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Frank Stella was an American painter born
in Massachusetts. He graduated with a degree in History from Princeton University, before
moving to New York in 1958. At this time in America, abstract expression
was huge. Jackson Pollock had a 4-page spread in LIFE magazine, and he was most known for
his ‘drip ‘ paintings, where he would lay a large piece of canvas on the floor,
and he would pour, drip, and splatter paint all over the surface. They were splashy, showy, intuitive, and chaotic. Pollock’s work, as well as the work of other
abstract expressionists, like Franz Klein, was incredibly influential on the young Stella.
However, upon his arrival in New York City, he felt compelled to rebel against this expressive
use of paint. Instead he was drawn to the “flatness”
of works like those of Barnett Newman, and the “target” paintings of Jasper Johns.
He began to produce works that were not so much a picture, as much as they were an object.
They didn’t represent anything of the physical or emotional world of the artist. He stated
that the pictures were “a flat surface with paint on it – nothing more” Stella’s work culminated in a series of
Black Paintings. Now when you first see the work, you might
be taken aback a little. It seems so straightforward: The elements themselves seem quite simple:
Black parallel lines arranged in a very deliberate arrangement. Black enamel paint. A thicker
than conventional canvas. It is not immediately apparent how it is made,
or the thought process behind each decision. It seems strong and stoic, maybe even a little
cold and void of emotions. These paintings were made freehand by Stella,
with a house painters brush. You can see irregularities when you look closely at the surface. But
you’re not going to see any gestural strokes, like those of the abstract expressionists.
Really, the hand is quite removed. You can’t really tell where each stroke begins or ends.
Or what the movement is, other than following the line. Stella called these stripes a “regulated
pattern” that forced "illusionistic space out of the painting at a constant rate." The precisely delineated black stripes intended
to emphasize the flatness of the canvas and really force the audience to realize and acknowledge
the canvas as a flat surface with paint on it. This was important because it is in direct
opposition with a really widely held belief that painting is a window into the three-dimensional
space. Paintings reflected things of the real world. This was an idea that dominated since
the Renaissance. The thicker than conventional canvases, really
emphasised the object-ness, as opposed to the thinner, more window-like quality of conventional
canvases. And this apparent materiality – of paint and
canvas being just paint and canvas – as opposed to a more representational or illusionistic
image – blurred the boundaries between painting and sculpture.
This would become a pattern we see in a group
of artists that, after several different names, would later be known as the Minimalists. They
would also use non-art materials such as plywood, scrap metal, and fluorescent light bulbs. They were characterized by unitary, geometric
forms and industrial materials. It was a cool anonymity that contrasts with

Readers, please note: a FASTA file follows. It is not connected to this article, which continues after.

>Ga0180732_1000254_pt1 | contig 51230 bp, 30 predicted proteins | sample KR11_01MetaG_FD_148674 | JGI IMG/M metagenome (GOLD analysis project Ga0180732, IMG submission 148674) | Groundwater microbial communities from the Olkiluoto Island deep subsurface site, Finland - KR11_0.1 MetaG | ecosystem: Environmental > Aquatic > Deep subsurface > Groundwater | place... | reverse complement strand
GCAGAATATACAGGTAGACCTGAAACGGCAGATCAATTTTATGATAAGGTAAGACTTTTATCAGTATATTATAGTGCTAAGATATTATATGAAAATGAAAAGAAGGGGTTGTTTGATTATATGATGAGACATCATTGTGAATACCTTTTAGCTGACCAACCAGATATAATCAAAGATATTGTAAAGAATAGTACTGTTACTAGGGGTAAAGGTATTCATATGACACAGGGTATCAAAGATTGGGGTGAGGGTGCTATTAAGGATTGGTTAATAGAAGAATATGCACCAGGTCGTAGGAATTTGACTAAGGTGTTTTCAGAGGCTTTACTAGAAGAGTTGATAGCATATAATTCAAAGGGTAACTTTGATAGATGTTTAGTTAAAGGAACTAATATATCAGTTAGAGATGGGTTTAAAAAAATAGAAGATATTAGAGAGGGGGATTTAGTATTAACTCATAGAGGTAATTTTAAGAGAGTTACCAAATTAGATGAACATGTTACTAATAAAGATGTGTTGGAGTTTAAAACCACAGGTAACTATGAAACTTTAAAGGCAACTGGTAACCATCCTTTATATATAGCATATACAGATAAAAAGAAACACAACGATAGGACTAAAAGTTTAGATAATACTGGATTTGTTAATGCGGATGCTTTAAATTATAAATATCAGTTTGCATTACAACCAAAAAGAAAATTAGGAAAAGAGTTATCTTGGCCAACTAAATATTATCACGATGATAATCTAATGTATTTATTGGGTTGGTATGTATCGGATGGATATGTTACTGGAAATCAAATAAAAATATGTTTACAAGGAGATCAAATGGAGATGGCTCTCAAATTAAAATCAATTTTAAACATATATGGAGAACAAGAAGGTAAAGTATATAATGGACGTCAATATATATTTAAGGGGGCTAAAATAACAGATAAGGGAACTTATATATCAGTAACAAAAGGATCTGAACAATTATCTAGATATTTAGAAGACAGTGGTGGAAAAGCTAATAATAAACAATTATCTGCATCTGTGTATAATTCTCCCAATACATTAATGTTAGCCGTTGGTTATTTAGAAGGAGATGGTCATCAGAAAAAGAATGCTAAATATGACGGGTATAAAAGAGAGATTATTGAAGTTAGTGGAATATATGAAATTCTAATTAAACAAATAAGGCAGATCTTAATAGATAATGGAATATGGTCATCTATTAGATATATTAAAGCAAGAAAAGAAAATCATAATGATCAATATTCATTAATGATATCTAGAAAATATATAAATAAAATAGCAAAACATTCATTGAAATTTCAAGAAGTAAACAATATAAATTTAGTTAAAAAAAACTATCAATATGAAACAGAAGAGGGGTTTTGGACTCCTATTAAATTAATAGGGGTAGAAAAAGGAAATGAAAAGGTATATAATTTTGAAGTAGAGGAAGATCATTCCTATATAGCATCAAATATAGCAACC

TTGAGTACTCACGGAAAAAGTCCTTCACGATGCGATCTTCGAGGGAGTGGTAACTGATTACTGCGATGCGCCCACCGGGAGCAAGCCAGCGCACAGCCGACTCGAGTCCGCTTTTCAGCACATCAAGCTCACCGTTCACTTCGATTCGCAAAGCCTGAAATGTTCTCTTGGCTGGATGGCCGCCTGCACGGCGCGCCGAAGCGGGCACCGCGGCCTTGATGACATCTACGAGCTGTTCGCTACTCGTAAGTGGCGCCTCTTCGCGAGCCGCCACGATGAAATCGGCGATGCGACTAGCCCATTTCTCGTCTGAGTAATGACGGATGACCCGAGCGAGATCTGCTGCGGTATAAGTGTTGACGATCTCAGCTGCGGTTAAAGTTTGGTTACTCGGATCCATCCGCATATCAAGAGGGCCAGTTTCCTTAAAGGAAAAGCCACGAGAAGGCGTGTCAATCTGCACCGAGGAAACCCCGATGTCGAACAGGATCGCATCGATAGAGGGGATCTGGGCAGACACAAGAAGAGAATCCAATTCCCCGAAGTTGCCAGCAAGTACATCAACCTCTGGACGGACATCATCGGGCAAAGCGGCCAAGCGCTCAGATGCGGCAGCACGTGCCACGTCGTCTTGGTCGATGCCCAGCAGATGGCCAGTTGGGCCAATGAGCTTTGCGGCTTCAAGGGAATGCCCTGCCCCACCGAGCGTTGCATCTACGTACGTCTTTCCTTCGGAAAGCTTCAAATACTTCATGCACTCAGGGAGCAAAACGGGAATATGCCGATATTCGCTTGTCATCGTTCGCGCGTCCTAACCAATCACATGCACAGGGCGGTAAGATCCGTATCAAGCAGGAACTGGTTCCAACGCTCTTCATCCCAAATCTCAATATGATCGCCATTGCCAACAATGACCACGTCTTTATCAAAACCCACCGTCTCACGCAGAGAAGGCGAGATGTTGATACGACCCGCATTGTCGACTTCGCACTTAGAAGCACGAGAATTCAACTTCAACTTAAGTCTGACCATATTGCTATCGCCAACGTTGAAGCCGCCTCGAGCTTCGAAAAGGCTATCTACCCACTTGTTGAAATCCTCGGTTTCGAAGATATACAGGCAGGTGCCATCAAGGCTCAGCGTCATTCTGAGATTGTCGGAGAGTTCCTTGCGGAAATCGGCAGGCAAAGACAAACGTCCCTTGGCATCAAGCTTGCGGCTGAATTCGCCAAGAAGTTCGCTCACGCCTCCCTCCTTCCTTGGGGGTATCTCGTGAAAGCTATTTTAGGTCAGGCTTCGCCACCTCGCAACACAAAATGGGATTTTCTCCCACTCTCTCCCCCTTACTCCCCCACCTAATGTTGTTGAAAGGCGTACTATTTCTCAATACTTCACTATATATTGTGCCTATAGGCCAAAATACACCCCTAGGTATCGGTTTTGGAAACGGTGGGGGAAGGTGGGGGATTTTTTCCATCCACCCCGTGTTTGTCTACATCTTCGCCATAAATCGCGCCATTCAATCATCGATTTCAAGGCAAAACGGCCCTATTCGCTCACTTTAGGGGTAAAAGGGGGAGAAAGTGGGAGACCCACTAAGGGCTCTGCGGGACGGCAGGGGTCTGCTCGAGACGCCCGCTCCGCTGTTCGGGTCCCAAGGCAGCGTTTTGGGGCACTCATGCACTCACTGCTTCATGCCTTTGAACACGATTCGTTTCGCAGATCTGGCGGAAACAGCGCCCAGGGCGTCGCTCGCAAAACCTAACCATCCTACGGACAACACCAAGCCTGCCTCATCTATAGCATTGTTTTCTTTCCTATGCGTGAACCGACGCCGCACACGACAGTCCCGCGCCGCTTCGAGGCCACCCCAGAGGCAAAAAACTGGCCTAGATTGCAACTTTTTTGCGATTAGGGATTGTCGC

the hot expressivism of the previous generation of artists. They attempted to avoid metaphorical associations,
symbolism, and suggestions of spiritual transcendence. They really tried to remove suggestions of
self-expressionism and illusions – no signs of the artist’s hand or thought process
or aesthetic decisions.
The Minimalists’ emphasis on eradicating signs
of authorship, inevitably led to the sense that the meaning was not so much "inside"
the object, as much as it was on the surface – it existed because of the viewer’s interaction
with it. By the late 1960s, Minimalism began to show
signs of breaking apart. A lot of the artists were moving on to different ideas, and it
was also receiving a lot of criticism from people who thought it wasn’t the right direction
to go in to. The most important of these would be Michael
Fried’s essay "Art and Objecthood," published in Artforum in 1967. In it, he wrote about
the importance of the movement as a turning point in modern art, but he also wrote about
how he was uncomfortable with what it meant. For him, these artists were not so much creating
a work of art, as much as a political and/or ideological statement about the nature of
art. Just because you arrange non-art objects in
a three-dimensional space and proclaim it as "art", it didn’t necessarily make it Art.
For him, he said Art is Art and an object is an object. Minimalism began to off shoot into several
different branches. And it has a great legacy for the movements that would follow, put under
the greater umbrella of "Post-Minimalism" art. There was the “Light and Space” movement
in California. Land art became more popular all over US. Eccentric Abstraction, and other
developments were in direct response to the problems that Minimalism posed. Minimalism seemed to be one of those things
that had to be done. Someone had to push it all the way. But it also was scary because they’re no
going further from there. What do you guys think? I hope you guys enjoyed this video. This Minimalism
video was highly requested last time when I asked you guys what you wanted to see next. So I would like to hear what your vote is
between Color Field Painters (like Mark Rothko, Barnett Newman) or Impressionists (Renior,
Degas) All that Jazz. That should be a good one. Be sure to check out my blog post at LittleArtTalks.com
There will be one that accompanies this very video about Franz Klein, and his life and
work. Thanks so much for watching, I’ll see you
guys next time.